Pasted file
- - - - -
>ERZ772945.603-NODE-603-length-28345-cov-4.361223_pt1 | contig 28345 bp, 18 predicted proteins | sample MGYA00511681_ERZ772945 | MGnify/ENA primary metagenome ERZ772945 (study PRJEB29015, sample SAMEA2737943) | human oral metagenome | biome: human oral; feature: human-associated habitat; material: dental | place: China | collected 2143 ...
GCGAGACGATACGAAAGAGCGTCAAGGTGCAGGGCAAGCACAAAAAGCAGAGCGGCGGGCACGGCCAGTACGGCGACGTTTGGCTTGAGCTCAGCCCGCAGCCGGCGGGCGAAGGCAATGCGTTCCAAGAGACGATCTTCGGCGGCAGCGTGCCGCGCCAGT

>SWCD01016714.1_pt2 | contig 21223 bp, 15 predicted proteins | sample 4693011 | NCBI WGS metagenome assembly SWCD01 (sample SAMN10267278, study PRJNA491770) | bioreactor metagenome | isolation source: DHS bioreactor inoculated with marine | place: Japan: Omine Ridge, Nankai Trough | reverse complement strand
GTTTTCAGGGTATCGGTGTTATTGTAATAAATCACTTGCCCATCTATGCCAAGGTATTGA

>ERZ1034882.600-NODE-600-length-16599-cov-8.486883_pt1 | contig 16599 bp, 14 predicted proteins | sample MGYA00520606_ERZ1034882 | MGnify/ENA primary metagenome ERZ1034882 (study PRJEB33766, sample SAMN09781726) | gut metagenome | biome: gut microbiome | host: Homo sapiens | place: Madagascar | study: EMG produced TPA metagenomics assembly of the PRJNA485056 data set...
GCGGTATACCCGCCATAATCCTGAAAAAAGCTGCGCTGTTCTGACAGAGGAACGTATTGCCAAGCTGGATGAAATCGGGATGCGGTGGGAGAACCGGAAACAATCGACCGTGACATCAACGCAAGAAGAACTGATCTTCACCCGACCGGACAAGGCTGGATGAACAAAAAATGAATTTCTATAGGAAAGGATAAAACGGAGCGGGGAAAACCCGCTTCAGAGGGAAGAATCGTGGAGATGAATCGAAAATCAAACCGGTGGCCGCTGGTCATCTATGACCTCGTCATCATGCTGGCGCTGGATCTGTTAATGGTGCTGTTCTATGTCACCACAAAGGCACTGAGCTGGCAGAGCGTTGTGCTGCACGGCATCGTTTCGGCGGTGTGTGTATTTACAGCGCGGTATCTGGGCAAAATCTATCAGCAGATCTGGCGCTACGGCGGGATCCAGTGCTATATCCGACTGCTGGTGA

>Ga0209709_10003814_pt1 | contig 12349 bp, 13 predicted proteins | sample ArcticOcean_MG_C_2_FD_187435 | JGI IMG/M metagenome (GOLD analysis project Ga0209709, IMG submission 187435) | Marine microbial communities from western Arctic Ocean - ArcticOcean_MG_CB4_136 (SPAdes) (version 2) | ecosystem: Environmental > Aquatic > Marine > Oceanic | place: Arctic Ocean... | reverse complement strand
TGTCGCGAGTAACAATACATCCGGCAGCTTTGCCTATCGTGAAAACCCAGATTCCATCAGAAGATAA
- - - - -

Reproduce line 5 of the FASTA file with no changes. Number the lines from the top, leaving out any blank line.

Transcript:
>ERZ1034882.600-NODE-600-length-16599-cov-8.486883_pt1 | contig 16599 bp, 14 predicted proteins | sample MGYA00520606_ERZ1034882 | MGnify/ENA primary metagenome ERZ1034882 (study PRJEB33766, sample SAMN09781726) | gut metagenome | biome: gut microbiome | host: Homo sapiens | place: Madagascar | study: EMG produced TPA metagenomics assembly of the PRJNA485056 data set...